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Re: [xml-dev] XML Redux

> I think this might be a good point to bring back discussion on E4X, which
> did in fact solve most of the issues that have been brought up on the list
> several times. It treated XML as a native data type, provided a JavaScript
> syntax for working with the XML native type (and XMLList type), could easily
> have been incorporated into JSON.

It's too powerful to fit JSON.  In particular, in E4X you can incorporate
arbitrary JavaScript expressions within braces into character content and
attribute values.  JSON is not about arbitrary JavaScript expressions.

But what if you placed the same constraints upon an E4X representation as you do within JSON - no evaluative constructs. For instance,

// myJAXON.js
{"firstname":"John", "lastname":"Cowan", "signature":"xml(<div>It was the <i>best</i> of times.<br/>It was the <i>worst</i> of times.</div>)"}

Doug Crockford has made a repeated point that JSON should in general not be straight script eval'd but should be parsed, and I think that holds for XML representations as well. An E4X aware parser would then handle the relevant parsing into an object with both XML and Javascript object NVPs.

var record = JAXON.parse('myJAXON.js') 
// {firstname:"John", lastname:"Cowan", signature:new XML(<div>It was the <i>best</i> of times.<br/>It was the <i>worst</i> of times.</div>)};

which could then be accessed using an E4X engine:

// <i>best</i>

while a non JSON parser would at least recognize that it's a string that could be parsed if xml() became convention:

var node = JSON.parseXML(record.signature);

Any brackets within the JAXON XML stream would be treated as text, and not evaluated. All it would take is the establishment of a convention on the XML side.

> There's a common profile of XML that most people use that use 80% of
> the features, and these work just fine, but you can expand out to the
> remaining 20% of features now if you need them. The problem is that
> the TOOLS for working with XML in the browsers suck. Long, complex
> DOM name calls, XPath requiring six objects to do anything useful, an
> eleven year old implementation of XSLT with incomplete support. Provide
> better tools in the browser, either E4X, XQuery in the Browser or
> some similar language, and people who hate XML for legitimate reasons
> (it's a pain in the butt to work with) will not have that argument.

Not just in browsers, but everywhere else too.  XML's data model is inherently
much more complicated than anybody needs.  By streamlining the data model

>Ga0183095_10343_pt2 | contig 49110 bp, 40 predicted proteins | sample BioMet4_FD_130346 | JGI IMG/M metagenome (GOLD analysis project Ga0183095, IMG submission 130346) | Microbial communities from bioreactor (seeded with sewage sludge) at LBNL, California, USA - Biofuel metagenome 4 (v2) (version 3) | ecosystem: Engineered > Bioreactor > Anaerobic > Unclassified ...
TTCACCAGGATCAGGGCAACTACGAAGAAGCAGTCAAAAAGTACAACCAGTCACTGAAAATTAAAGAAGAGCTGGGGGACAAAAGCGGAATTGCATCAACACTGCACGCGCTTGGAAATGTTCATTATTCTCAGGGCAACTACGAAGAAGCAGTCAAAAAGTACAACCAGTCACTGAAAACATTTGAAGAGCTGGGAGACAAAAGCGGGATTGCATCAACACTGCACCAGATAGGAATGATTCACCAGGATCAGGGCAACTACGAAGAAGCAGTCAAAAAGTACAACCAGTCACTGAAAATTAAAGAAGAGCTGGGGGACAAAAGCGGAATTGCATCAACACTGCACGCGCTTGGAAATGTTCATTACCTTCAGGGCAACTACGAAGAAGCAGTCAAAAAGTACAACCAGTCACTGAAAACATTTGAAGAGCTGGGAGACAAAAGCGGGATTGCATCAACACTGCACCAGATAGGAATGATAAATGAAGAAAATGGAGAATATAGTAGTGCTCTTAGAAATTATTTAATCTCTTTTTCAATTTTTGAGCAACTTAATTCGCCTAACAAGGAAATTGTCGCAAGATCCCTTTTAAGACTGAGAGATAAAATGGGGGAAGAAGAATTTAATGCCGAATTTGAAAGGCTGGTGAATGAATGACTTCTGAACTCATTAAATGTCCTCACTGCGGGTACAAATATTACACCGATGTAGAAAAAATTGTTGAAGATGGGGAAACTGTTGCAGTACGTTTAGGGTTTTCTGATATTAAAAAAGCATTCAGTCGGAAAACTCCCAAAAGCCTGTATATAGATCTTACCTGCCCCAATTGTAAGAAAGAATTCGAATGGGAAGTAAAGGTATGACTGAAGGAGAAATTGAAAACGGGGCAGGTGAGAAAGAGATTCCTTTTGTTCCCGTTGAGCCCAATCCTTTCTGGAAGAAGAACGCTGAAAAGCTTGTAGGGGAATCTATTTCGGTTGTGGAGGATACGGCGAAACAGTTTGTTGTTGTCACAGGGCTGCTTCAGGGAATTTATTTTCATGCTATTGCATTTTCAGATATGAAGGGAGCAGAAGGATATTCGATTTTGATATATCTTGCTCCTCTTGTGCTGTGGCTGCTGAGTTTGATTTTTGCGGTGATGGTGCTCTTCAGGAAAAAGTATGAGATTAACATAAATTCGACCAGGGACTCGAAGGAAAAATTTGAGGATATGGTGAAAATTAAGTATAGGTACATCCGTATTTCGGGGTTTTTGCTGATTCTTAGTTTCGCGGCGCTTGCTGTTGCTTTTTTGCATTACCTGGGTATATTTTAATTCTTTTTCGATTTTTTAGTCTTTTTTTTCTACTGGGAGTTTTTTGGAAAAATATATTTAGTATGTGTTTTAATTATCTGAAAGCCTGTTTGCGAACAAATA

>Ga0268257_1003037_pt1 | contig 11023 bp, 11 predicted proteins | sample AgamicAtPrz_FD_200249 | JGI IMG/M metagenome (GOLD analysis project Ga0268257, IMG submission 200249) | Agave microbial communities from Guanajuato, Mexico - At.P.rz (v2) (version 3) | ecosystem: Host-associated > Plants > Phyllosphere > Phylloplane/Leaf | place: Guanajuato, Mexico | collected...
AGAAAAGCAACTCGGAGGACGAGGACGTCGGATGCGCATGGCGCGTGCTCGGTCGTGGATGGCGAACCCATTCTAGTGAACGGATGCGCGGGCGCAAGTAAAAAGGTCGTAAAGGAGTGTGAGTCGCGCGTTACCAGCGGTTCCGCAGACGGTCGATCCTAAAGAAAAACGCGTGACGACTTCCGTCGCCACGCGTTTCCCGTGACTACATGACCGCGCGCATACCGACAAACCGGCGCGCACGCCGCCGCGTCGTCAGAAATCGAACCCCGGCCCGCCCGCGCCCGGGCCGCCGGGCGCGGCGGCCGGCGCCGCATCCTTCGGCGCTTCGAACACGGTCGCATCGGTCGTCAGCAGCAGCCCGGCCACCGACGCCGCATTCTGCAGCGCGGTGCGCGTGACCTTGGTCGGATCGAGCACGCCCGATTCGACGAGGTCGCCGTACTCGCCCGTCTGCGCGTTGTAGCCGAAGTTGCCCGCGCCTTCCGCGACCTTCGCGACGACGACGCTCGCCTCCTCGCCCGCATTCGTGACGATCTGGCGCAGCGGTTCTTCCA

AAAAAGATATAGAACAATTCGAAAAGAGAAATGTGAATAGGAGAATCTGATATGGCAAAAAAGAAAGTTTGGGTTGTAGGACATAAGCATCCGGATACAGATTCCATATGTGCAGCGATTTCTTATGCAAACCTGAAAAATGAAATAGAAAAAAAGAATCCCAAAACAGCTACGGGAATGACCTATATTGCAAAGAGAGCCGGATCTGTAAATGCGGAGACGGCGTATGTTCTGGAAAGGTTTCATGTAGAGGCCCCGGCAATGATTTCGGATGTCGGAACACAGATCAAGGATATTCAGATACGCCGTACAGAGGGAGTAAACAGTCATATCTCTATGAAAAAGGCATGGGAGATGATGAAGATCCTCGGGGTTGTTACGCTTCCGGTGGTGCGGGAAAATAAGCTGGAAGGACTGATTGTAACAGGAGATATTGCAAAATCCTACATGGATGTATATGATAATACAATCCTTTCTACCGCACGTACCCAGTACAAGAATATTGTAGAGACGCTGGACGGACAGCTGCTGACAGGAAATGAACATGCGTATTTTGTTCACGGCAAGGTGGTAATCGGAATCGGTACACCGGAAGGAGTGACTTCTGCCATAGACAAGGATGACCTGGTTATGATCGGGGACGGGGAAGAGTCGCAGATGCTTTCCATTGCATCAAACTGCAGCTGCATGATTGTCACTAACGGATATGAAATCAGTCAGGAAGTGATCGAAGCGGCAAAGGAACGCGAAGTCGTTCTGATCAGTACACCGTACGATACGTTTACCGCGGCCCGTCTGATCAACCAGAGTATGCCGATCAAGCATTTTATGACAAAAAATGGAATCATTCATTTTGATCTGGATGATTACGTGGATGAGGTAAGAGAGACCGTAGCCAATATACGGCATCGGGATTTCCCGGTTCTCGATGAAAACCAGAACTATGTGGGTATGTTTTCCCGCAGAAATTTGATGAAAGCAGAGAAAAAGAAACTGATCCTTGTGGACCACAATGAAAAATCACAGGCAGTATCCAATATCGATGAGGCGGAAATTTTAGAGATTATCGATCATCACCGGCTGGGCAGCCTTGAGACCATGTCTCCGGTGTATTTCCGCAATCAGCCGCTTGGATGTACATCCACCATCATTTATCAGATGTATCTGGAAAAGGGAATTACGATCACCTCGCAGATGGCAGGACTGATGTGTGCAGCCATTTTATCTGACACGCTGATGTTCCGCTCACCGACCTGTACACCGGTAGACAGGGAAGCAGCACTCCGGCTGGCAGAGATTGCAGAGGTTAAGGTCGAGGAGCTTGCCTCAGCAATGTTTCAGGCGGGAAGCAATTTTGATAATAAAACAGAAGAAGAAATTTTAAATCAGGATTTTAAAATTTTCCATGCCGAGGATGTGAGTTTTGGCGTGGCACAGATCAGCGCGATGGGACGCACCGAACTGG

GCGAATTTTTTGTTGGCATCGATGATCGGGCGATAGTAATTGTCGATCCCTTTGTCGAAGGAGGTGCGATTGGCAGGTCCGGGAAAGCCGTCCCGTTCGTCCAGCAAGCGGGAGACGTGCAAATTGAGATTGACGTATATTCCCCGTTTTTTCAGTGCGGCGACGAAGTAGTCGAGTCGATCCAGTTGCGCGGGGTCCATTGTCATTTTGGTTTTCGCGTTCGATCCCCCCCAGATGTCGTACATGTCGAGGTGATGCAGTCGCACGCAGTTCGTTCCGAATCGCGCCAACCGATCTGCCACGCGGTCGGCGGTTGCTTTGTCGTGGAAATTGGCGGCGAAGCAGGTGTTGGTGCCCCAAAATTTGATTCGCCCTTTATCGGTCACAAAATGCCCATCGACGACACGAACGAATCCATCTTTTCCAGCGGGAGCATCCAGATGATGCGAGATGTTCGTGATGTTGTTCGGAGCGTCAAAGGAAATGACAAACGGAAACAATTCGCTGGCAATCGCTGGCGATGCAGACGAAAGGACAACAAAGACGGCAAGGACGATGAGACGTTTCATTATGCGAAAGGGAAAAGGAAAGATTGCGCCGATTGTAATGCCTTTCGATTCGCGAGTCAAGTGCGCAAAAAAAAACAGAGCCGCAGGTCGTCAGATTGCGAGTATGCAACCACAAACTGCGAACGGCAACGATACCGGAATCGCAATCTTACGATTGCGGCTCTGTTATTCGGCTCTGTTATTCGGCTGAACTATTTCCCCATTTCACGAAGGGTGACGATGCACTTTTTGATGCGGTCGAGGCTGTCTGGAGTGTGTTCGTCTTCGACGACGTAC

to elements with a name, an attribute map, and a child sequence you get
way past the 80/20 point with much greater ease of use.

Problem is that it's not always the same 80/20. For HTML, namespaces are awkward and irrelevant. For what I do (working with large governmental schemas such as XBRL, NIEM, Premis and so forth), they're essential. Any place where I need to provide validation of mixed schemas, such namespace separation becomes critical. Quoting attributes or even using attribute labels with no associated value is not as major, but does require that a schema exist that can identify a default value at some point, because a map is, by definition, a name/value pair set. Comments are useful for any number of reasons. Entities - personally, I think that if you expanded the list of valid entities to the HTML set by fiat, not a lot of people would lose sleep over them. On the other hand, I think that there is value to expanding the notion of XML to include sequences and other features that are part of the XDM; so long as we have a consistent mechanism for identifying such a sequence, there's no real reason why an XML parser couldn't create a corresponding array of nodes rather than just one (certainly XPath2 recognizes this concept).

As I see it, the XML-prime laundry list from the HTML side looks something like: 
I may have missed an edge case in there perhaps, but that seems to be the crux of the requirements after two months of discussion. It would not be backward compatible (XML-prime would not be parseable with XML 1.0 parsers). In addition to that, I think there are a few other nice-to-haves that might be worth thinking about
  • create a non-XML notation that would indicate a sequence of atomic entries, among them XML objects, so that we can work with sequences of content, not just documents
  • find a better mechanism for handling specialized characters rather than entities (I personally hate &amp;),
  • find a better mechanism for handling white space
Given my druthers, I could live with the above, most of the changes involved would be a reflection of what is increasingly common, accepted usage. It would require that the schematic models be changed somewhat to reflect the looser notation on elements and attributes, and it would take a while to propagate through the toolsets, but its doable. 

However, that would mean that the HTML working group would have to concede that HTML is in fact an instance of this new XML-prime, and that SOME form of mechanism would need to be incorporated such that the above could be incorporated into the web browser space. Maybe it's an E4X, maybe it's better XPath support, maybe it's XQIB, but I think what the XML side is looking for is a way to consistently unify the two standards so that server side developers working within an XML context are not going to be tripping over HTML. 

Kurt Cagle

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